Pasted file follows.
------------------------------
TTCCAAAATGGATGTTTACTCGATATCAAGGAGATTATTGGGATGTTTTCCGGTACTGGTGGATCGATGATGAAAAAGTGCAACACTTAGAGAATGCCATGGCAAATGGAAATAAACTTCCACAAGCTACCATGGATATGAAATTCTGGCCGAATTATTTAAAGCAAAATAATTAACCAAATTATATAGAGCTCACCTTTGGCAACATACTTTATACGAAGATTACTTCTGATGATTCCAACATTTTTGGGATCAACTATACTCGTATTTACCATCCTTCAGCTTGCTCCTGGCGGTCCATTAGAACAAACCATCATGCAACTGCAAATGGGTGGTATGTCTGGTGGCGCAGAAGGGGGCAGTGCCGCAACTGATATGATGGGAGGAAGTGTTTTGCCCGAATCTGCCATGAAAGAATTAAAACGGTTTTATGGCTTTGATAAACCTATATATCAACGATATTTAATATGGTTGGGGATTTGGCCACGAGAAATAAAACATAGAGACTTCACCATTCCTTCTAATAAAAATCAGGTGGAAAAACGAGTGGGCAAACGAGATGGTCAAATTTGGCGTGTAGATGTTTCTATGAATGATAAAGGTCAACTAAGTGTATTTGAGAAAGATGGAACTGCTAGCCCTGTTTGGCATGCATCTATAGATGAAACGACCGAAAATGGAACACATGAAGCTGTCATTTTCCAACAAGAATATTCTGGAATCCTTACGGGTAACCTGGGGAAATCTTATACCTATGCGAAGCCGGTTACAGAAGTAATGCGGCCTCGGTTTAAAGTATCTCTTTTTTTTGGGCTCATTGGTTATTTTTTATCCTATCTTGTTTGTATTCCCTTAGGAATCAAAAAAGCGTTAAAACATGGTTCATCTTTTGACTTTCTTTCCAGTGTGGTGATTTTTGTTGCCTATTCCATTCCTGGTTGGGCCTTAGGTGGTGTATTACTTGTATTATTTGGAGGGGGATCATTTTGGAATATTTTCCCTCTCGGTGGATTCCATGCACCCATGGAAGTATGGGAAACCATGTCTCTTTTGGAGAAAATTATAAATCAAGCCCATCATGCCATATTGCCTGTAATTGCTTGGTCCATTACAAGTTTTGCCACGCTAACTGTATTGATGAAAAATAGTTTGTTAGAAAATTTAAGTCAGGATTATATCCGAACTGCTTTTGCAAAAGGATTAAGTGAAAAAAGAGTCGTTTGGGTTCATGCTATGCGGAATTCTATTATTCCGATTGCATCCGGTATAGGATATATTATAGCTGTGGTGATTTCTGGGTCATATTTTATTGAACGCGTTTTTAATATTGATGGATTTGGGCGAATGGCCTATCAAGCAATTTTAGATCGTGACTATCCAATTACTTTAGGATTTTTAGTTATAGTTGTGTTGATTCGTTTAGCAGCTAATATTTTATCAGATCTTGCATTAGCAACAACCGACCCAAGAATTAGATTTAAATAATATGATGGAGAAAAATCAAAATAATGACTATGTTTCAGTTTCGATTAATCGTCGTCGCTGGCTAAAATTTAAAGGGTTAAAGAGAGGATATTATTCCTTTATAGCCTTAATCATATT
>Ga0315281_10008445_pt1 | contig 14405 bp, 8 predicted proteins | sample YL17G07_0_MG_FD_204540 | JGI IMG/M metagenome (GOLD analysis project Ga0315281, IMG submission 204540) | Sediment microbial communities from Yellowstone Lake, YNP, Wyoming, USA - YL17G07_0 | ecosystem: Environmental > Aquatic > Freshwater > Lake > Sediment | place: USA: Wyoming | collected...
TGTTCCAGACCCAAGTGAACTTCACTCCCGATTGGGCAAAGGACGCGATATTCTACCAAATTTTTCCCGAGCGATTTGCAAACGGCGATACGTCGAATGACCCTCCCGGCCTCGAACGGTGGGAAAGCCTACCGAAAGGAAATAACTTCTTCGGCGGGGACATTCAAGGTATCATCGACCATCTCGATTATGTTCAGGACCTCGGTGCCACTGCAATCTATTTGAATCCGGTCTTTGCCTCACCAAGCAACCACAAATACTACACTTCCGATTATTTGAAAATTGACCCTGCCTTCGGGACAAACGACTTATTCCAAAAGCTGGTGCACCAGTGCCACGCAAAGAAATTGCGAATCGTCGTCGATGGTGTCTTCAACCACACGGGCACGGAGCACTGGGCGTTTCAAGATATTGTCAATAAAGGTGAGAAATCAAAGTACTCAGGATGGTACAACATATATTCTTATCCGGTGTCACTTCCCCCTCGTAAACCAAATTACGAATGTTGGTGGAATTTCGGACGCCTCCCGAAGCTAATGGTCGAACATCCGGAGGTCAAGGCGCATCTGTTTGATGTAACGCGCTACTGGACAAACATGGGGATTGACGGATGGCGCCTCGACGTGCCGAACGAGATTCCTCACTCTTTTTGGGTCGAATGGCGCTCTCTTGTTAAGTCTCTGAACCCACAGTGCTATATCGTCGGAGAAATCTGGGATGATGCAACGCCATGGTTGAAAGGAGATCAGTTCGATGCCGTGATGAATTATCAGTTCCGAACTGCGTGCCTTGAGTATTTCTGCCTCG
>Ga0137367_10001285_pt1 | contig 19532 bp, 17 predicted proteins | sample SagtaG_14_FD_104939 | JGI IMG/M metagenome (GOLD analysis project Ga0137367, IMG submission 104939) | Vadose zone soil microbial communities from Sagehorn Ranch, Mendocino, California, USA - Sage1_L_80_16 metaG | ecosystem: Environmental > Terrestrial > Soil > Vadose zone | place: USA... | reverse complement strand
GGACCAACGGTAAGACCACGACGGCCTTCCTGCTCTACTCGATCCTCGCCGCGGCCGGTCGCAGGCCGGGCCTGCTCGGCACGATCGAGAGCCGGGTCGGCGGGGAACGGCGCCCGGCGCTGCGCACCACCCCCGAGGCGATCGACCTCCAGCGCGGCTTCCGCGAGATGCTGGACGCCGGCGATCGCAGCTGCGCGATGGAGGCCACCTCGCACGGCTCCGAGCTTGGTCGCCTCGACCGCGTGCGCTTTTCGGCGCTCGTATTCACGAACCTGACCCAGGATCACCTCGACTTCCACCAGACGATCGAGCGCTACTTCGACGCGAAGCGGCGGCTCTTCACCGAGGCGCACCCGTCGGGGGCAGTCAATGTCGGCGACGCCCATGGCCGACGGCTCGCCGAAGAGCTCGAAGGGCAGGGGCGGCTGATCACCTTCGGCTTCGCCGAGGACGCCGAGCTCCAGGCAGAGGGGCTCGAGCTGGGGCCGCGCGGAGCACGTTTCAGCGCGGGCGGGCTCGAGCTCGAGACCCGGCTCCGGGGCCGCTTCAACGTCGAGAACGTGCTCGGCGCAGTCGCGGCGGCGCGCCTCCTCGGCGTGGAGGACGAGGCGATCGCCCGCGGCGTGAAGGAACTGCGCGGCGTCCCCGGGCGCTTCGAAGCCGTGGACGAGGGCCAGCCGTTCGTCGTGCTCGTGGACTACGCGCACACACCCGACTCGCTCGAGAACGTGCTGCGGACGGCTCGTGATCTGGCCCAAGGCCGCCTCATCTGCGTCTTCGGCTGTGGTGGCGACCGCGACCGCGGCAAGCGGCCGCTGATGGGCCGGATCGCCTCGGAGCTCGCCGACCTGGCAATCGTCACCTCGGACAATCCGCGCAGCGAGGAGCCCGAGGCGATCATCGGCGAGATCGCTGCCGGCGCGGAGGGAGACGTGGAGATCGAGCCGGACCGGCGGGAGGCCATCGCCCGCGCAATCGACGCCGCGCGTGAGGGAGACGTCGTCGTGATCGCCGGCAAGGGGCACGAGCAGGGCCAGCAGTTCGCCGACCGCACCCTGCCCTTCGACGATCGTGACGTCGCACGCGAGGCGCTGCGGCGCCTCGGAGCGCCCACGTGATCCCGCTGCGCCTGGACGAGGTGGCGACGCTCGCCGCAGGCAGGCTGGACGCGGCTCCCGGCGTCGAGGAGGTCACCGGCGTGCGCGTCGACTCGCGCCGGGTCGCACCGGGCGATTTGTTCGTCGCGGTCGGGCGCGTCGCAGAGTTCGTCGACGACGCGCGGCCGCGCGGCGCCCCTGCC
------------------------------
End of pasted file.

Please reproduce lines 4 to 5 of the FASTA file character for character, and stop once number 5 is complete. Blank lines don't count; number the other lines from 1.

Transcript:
>Ga0137367_10001285_pt1 | contig 19532 bp, 17 predicted proteins | sample SagtaG_14_FD_104939 | JGI IMG/M metagenome (GOLD analysis project Ga0137367, IMG submission 104939) | Vadose zone soil microbial communities from Sagehorn Ranch, Mendocino, California, USA - Sage1_L_80_16 metaG | ecosystem: Environmental > Terrestrial > Soil > Vadose zone | place: USA... | reverse complement strand
GGACCAACGGTAAGACCACGACGGCCTTCCTGCTCTACTCGATCCTCGCCGCGGCCGGTCGCAGGCCGGGCCTGCTCGGCACGATCGAGAGCCGGGTCGGCGGGGAACGGCGCCCGGCGCTGCGCACCACCCCCGAGGCGATCGACCTCCAGCGCGGCTTCCGCGAGATGCTGGACGCCGGCGATCGCAGCTGCGCGATGGAGGCCACCTCGCACGGCTCCGAGCTTGGTCGCCTCGACCGCGTGCGCTTTTCGGCGCTCGTATTCACGAACCTGACCCAGGATCACCTCGACTTCCACCAGACGATCGAGCGCTACTTCGACGCGAAGCGGCGGCTCTTCACCGAGGCGCACCCGTCGGGGGCAGTCAATGTCGGCGACGCCCATGGCCGACGGCTCGCCGAAGAGCTCGAAGGGCAGGGGCGGCTGATCACCTTCGGCTTCGCCGAGGACGCCGAGCTCCAGGCAGAGGGGCTCGAGCTGGGGCCGCGCGGAGCACGTTTCAGCGCGGGCGGGCTCGAGCTCGAGACCCGGCTCCGGGGCCGCTTCAACGTCGAGAACGTGCTCGGCGCAGTCGCGGCGGCGCGCCTCCTCGGCGTGGAGGACGAGGCGATCGCCCGCGGCGTGAAGGAACTGCGCGGCGTCCCCGGGCGCTTCGAAGCCGTGGACGAGGGCCAGCCGTTCGTCGTGCTCGTGGACTACGCGCACACACCCGACTCGCTCGAGAACGTGCTGCGGACGGCTCGTGATCTGGCCCAAGGCCGCCTCATCTGCGTCTTCGGCTGTGGTGGCGACCGCGACCGCGGCAAGCGGCCGCTGATGGGCCGGATCGCCTCGGAGCTCGCCGACCTGGCAATCGTCACCTCGGACAATCCGCGCAGCGAGGAGCCCGAGGCGATCATCGGCGAGATCGCTGCCGGCGCGGAGGGAGACGTGGAGATCGAGCCGGACCGGCGGGAGGCCATCGCCCGCGCAATCGACGCCGCGCGTGAGGGAGACGTCGTCGTGATCGCCGGCAAGGGGCACGAGCAGGGCCAGCAGTTCGCCGACCGCACCCTGCCCTTCGACGATCGTGACGTCGCACGCGAGGCGCTGCGGCGCCTCGGAGCGCCCACGTGATCCCGCTGCGCCTGGACGAGGTGGCGACGCTCGCCGCAGGCAGGCTGGACGCGGCTCCCGGCGTCGAGGAGGTCACCGGCGTGCGCGTCGACTCGCGCCGGGTCGCACCGGGCGATTTGTTCGTCGCGGTCGGGCGCGTCGCAGAGTTCGTCGACGACGCGCGGCCGCGCGGCGCCCCTGCC